and the text i’m proposing (mostly a copy paste from the announce linked above with a few rewordings to make it shorter):
– slide 0 –
G’MIC provides many ways of manipulating generic image data, i.e. still images or image sequences. More than 950 different image processing functions are already available in the G’MIC framework, this number being expandable through the use of the G’MIC scripting capabilities.
– slide 1 –
Port of the G’MIC-Qt plugin to Krita
The G’MIC-Qt plugin is now available for Krita versions 3.3+ and, not yet as feature complete as the GIMP counterpart, the feedback we’ve had so far is rather positive.
CeCILL-C, a more permissive license
The core files of G’MIC, (i.e. its C++ library libgmic) now als use the CeCILL-C license (in the spirit of the LGPL but conform to French law) It’s now possible to integrate libgmic and its image filtersin software that is not licensed under GPL/CeCILL licenses.
Improving the lineart colorization filter
From the analysis of the contours and the geometry of a lineart, the colorization filter tries to automatically generate a colorization layer.
Color equalizer in HSI, HSL and HSV spaces
The artist can draw or paint digitally using only grayscale, then colorize his masterpiece afterwards by re-assigning specific colors to the different gray values of the image.
G’MIC can ensure that the pixel brightness remains unchanged during the color transformation.
A random local deformation filter with the ability to generate angular deformations (giving a crispy look to the edges of comics, and improving the rendering of David Revoy’s alien death ray).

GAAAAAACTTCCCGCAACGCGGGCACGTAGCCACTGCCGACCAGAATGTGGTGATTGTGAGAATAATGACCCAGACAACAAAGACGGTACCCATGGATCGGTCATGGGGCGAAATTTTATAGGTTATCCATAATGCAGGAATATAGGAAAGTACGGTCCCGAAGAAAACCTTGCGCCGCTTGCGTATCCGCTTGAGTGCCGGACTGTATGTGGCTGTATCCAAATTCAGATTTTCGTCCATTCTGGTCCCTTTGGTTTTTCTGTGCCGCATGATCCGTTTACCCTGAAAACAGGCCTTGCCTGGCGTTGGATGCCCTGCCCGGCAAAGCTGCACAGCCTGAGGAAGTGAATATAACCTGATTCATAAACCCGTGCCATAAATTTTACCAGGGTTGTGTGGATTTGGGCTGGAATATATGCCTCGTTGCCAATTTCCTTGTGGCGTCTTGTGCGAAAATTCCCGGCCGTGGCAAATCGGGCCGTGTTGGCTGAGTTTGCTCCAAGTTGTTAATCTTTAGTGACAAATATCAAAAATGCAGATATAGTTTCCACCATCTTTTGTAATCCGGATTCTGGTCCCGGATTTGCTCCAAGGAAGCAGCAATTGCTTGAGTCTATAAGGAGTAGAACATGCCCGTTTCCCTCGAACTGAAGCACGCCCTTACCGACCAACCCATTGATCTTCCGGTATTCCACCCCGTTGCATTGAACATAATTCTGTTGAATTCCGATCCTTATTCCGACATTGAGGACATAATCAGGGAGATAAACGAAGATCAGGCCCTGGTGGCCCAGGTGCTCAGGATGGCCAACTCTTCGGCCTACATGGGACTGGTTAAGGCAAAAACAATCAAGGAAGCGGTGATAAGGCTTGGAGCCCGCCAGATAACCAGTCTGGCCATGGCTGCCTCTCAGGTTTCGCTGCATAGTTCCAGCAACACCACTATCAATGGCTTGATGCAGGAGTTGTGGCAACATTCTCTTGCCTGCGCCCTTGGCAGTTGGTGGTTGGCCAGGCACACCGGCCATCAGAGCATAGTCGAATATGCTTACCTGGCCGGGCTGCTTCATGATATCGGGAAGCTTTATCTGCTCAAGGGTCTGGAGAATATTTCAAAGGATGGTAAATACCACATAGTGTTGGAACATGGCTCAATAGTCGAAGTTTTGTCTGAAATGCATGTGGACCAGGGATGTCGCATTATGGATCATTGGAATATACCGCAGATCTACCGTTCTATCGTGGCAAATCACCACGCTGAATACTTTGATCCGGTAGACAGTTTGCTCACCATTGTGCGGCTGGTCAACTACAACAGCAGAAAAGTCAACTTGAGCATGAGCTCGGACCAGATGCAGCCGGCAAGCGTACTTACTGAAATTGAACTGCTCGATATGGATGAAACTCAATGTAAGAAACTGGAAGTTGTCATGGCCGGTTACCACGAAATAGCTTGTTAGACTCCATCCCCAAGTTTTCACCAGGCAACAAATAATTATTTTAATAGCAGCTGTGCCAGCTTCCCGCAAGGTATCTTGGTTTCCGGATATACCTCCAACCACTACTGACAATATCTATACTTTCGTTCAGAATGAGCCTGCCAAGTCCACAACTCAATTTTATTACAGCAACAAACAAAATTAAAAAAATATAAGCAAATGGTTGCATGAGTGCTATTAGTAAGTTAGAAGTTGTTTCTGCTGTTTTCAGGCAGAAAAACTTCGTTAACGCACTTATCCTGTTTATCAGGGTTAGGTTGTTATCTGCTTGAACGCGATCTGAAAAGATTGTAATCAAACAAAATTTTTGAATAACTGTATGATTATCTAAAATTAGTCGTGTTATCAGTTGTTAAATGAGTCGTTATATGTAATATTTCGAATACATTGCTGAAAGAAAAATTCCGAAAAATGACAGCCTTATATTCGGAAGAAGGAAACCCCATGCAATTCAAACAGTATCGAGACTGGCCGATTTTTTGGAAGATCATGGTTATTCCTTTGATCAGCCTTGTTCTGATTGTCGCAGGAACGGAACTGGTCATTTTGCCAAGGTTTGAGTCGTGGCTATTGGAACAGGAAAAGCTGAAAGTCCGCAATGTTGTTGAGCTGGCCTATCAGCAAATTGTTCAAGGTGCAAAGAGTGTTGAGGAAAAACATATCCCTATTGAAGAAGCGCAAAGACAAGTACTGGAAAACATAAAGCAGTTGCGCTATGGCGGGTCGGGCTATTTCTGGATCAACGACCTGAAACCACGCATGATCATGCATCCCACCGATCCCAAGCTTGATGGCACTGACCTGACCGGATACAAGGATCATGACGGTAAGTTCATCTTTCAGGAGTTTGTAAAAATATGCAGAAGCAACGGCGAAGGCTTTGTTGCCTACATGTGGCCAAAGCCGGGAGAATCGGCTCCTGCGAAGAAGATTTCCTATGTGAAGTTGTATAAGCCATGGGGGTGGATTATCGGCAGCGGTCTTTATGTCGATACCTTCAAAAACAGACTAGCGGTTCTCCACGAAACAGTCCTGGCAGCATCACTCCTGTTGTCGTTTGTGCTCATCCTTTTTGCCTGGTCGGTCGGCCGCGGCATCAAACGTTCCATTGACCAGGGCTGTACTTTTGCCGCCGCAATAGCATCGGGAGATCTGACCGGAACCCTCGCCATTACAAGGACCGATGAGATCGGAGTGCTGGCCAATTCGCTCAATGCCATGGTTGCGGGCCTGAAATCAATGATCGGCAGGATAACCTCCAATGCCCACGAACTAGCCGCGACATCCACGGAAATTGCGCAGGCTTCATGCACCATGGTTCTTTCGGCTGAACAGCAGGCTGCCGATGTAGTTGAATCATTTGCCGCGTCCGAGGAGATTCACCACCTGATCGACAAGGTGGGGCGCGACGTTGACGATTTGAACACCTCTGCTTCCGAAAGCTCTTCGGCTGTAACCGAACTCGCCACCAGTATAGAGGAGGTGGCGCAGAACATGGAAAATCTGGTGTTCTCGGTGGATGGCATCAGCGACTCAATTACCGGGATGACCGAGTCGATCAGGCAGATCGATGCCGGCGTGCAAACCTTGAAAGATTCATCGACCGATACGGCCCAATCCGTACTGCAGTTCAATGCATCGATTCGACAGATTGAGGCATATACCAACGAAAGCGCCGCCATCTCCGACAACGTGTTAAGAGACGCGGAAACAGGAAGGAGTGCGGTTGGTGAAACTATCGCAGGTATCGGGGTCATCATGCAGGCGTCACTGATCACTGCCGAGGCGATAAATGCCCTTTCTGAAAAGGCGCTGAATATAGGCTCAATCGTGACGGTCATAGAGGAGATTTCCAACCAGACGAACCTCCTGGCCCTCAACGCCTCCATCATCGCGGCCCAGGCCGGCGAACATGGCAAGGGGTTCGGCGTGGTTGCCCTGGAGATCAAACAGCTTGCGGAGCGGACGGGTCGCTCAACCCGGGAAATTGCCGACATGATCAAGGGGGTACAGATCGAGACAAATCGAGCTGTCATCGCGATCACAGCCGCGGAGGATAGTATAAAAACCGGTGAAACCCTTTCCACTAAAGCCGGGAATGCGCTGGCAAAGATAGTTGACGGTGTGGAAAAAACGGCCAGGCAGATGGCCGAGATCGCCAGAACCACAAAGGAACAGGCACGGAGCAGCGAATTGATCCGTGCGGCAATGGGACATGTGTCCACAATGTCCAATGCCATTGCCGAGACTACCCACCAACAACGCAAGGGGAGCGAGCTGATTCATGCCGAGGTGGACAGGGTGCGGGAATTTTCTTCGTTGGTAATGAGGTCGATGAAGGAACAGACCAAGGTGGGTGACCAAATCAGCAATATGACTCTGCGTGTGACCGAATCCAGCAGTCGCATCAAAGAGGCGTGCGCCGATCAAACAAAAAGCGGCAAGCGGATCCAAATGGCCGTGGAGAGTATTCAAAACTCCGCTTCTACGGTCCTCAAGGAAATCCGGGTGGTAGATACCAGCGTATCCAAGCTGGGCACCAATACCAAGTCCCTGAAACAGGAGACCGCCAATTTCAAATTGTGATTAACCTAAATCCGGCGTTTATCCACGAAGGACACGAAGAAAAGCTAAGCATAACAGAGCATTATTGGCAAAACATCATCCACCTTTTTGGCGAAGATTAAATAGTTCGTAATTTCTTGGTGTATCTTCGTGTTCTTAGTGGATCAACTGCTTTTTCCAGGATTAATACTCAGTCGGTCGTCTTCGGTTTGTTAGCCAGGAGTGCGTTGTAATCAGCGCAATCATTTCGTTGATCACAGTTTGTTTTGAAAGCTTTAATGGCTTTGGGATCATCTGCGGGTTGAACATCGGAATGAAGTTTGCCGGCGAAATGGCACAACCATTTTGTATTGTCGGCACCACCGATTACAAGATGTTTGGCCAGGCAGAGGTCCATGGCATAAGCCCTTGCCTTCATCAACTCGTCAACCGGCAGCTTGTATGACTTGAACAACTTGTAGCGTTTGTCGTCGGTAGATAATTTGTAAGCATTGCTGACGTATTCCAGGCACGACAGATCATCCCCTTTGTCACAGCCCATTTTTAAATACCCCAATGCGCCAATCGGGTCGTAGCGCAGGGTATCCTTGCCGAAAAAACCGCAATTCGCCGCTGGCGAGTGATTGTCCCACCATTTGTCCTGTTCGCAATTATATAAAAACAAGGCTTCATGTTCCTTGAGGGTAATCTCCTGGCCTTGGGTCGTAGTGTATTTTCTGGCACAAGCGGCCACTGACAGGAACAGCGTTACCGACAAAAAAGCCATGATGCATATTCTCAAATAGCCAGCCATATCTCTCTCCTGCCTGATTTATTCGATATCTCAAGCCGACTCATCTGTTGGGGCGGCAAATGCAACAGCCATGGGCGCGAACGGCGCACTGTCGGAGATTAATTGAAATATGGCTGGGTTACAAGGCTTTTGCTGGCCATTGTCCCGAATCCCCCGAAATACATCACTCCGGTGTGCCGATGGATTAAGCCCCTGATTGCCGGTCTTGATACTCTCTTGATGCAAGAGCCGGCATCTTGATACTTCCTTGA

Bring out the details without creating “halos”
The challenge of the detail enhancement algorithms is to analyze the geometry of the local image structures in a more fine way, to take into account geometry-adaptive local weights for each pixel of a given neighborhood. To make it simple: we created anisotropic versions of the usual enhancement methods, orienting them by the edges detected in the images.
Different types of image deformations
New filters to apply geometric deformations on images are added to G’MIC on a regular basis. Among others, G’MIC 2.2 adds the Deformations/Spherize filter which allows to locally distort an image to give the impression that it is projected on a 3D sphere or ellipsoid.
– slide 2 –
Effects that turn an image into a more abstract version (simplification and re-rendering). These filters have in common the analysis of the local image geometry, followed by a step of image synthesis.
For example, the Contours/Super-pixels filter locally gathers the image pixels with the same color to form a partitioned image, like a puzzle, with geometric shapes that stick to the contours. This partition is obtained using the SLIC method (Simple Linear Iterative Clustering).
Improvements in the G’MIC core
- Better performances for the analysis of the language syntax.
- Optimizations and new features in the mathematical expression evaluator, opening to even more possibilities for performing non-trivial operations at the pixel level.
- A better support of raw video input/outputs (.yuv format).
A better G’MIC-Qt plugin
The G’MIC Qt plug in used by Gimp and Krita now has:
- The ability to set a timeout when previewing computationnaly intensive filters.
- A better management of the input-output parameters for each filter (persistence, better menus, a reset button).
- a better preview area is now easier (maximisation, zoom levels)
New design for G’MIC Online
G’MIC Online is a web service allowing you to apply a subset of G’MIC filters on your images, directly inside a web browser. These web pages now have a responsive design (smartphones, tablets).
G’MIC core / binaries: https://www.flickr.com/photos/mikecogh/8192314996/
please provide corrections to the text in a way that easily diffable or easy to put in the txt file on github.
i can provide the gimp xcf files.
p.s.: for the current text please refer to https://github.com/libregraphicsmeeting/state-of-lg-2018/edit/master/gmic/gmic.txt